what's with the shoebill?


A lot of fans have already better covered this ground than I could, given the unexpected breadth of this subject. To sum things up quickly, at many junctures in Shadowbringers Main Story Quest, you can encounter a shoebill as a sort of Easter egg. Taking all these appearances together, the implication is that the shoebill belongs to none other than Emet-Selch, who has been using it to spy on your party. Quite Disney villain! Upon his death, the poor, lonely little shoebill remains in your room at the Crystarium in perpetuity.

I've always been somewhat fond of shoebills. They're the favorite bird of my best friend since high school, so it's impossible not to feel some affection toward them. They seem angry and intimidating from the right angle, but they're actually quite cute and muppety once you start to observe them more closely. And despite their supposed scary appearance, they're fairly docile, especially in captivity. Like master, like familiar! :)

This page is dedicated to some facts about the real life shoebill stork. Thank Emet-Selch for, I assume, inventing them back in the days of paradise! It was a great decision.

shoebill basics

Andposeandposeandposeandpose...I think we got it!

The shoebill stork is actually a pretty big bird, believe it or not! In FFXIV it's kept quite small due to the technical constraints with minions (tiny vanity pets that follow the player character and do little save for looking SO cute), but in reality they can get quite large, close to five feet tall! As expected of such a prodigiously sized bird, their wingspan is nothing to sneeze at, either. Bigger isn't always better, but I think pretty much everyone can appreciate there being more shoebill to love!

For a wild bird, the shoebill has a pretty impressive lifespan. In its natural habitat, a shoebill can live for up to 36 years. That's old enough to run for President of the United States! (I'd vote for a shoebill in a heartbeat.)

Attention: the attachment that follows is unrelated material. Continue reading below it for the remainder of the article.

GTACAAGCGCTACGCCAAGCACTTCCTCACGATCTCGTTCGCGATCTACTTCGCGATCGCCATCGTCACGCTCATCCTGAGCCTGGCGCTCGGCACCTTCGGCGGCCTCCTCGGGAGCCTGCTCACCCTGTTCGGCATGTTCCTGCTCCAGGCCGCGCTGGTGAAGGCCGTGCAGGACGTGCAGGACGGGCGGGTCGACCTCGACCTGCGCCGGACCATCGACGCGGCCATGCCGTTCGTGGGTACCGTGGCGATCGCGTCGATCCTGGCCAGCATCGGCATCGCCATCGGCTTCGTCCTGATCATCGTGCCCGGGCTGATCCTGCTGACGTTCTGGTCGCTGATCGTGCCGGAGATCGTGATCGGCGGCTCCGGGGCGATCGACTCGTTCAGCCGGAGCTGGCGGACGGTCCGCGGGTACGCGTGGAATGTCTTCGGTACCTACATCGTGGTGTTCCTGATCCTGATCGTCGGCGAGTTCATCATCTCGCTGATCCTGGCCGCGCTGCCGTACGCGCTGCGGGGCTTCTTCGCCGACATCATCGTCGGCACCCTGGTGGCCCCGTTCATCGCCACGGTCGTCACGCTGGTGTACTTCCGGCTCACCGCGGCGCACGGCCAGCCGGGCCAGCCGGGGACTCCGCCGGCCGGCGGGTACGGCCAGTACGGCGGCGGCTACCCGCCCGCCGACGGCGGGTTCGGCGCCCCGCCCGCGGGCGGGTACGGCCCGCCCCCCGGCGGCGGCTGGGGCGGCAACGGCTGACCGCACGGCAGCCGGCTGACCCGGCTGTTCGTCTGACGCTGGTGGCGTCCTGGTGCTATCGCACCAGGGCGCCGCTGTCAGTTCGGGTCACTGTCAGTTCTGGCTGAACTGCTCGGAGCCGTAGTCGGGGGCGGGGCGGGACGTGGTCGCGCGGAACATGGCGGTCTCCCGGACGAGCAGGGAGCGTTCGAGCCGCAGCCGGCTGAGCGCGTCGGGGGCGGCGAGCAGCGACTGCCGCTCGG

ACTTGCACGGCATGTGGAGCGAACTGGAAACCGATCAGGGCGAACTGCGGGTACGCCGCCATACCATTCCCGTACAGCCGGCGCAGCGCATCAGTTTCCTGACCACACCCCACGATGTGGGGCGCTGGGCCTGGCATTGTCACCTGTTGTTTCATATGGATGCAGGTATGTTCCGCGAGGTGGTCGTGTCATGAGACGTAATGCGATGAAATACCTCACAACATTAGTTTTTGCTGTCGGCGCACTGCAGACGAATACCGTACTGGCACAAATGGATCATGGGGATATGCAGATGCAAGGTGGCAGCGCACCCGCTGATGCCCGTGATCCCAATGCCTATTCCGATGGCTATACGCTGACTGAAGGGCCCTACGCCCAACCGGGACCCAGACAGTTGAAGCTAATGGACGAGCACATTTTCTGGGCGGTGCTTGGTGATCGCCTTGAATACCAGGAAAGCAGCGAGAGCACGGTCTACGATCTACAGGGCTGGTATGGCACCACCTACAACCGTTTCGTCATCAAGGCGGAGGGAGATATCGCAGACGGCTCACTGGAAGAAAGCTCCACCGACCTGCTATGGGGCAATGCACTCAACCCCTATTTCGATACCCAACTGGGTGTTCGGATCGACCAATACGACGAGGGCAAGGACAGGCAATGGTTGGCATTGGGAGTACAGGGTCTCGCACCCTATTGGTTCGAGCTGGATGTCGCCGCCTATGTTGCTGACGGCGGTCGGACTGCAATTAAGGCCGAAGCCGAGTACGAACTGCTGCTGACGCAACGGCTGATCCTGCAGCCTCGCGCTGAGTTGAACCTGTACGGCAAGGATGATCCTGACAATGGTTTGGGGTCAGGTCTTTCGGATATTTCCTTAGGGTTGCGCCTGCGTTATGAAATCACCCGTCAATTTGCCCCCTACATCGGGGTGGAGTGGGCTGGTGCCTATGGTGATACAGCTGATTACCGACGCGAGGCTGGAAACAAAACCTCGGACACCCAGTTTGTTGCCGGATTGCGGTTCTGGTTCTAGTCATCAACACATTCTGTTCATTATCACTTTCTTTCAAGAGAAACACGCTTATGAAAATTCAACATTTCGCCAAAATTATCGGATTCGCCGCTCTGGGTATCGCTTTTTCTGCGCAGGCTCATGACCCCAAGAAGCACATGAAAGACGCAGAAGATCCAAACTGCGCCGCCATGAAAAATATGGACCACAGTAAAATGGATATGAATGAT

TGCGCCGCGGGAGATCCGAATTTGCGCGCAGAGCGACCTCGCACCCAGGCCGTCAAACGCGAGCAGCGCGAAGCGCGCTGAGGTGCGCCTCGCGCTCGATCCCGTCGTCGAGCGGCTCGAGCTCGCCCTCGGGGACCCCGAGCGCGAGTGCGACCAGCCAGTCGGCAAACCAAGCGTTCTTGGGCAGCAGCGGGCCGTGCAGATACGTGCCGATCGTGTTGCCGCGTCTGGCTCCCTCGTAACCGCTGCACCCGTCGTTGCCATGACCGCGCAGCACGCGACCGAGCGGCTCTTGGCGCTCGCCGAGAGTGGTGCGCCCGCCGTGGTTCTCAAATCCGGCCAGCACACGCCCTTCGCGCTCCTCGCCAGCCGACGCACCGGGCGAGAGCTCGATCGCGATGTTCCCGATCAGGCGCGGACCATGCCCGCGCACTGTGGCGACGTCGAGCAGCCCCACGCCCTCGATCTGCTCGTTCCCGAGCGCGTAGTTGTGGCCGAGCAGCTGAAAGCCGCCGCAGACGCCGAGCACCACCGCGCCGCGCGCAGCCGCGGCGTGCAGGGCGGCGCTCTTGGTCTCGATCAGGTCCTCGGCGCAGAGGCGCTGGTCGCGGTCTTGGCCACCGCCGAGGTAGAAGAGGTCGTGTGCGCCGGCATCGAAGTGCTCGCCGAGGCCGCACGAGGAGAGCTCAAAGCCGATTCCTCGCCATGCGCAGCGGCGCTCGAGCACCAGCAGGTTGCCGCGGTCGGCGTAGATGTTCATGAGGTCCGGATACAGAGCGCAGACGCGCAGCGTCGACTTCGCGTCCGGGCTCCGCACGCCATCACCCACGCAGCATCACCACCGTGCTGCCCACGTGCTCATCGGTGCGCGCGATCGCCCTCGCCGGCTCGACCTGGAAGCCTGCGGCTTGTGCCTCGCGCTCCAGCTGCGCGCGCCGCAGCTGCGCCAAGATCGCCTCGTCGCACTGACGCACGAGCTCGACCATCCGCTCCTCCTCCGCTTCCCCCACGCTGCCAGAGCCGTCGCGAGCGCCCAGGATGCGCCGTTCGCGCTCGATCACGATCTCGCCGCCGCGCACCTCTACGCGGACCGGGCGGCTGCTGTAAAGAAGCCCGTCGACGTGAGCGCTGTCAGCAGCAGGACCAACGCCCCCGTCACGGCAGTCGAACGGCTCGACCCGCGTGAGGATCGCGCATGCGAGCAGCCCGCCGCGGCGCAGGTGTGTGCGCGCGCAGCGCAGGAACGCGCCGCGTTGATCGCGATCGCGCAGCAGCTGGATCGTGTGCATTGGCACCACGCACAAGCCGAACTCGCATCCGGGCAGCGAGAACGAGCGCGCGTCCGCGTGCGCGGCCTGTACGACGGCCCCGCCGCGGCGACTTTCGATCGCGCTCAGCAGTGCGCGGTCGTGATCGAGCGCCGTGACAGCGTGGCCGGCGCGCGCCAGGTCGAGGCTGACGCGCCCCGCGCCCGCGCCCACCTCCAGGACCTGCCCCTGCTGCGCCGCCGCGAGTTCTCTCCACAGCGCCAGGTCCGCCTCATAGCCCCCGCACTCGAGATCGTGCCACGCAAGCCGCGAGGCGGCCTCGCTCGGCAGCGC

Shoebills are usually silent, but they do clatter their beaks at the nest. Some reports claim the adults make even odder noises, such as a "moo" like a cow's, and the juvenile has even been said to make a noise that sounds an awful lot like hiccups. Of course, funny birds make funny noises, so everything checks out here. Here's a video of the clattering behavior, along with some cute head-shaking.

They look much bigger in motion, don't you think?

habitat and diet

Shoebills make their habitat in the swampy, tropical areas of central Africa. They like to eat fish. Their hunting practices are pretty neat, and it's one of their signatures - they stand perfectly still in the water and wait for fish to swim right under their beaks, at which point they strike and snatch them right from the water! Patience is certainly a virtue to these birds. Because of this strategy, they tend to move slowly and stand still for long periods of time even when not hunting, giving them a reputation for being eerily statuesque.

Dinner moment!

nesting and mating

Nest and babies! So fluffy!!

Shoebills are monogamous, but only pair up when they want to have chicks - they don't mate for life. They're solitary animals in general, so they don't like to nest around other shoebills, either. Typically their nests are made of aquatic vegetation and partially float on the water. Baby shoebills never get seasick :)

Despite being loners by nature, shoebill parents do work together to keep their eggs safe and their nest in good shape. Shoebills will even scoop up water in their mouths and then regurgitate it onto the eggs to keep them cool! They're also pretty attentive to their nestlings once they've hatched.

Shoebills usually hatch somewhere between one and three chicks. However, usually only one chick survives long enough to be raised. It takes a full three years for a shoebill chick to reach sexual maturity, but they strike out on their own sometime before this. It's a tough world!

Despite being protective of their nests and young, because shoebills have few predators, they tend to underreact to humans approaching their nests. Some researchers have managed to get within six feet of a nesting adult shoebill, with the shoebill only staring at them in return. What lucky researchers!


For this information on shoebills, I used Wikipedia and Animal Diversity Web. All photographs link back to their sources.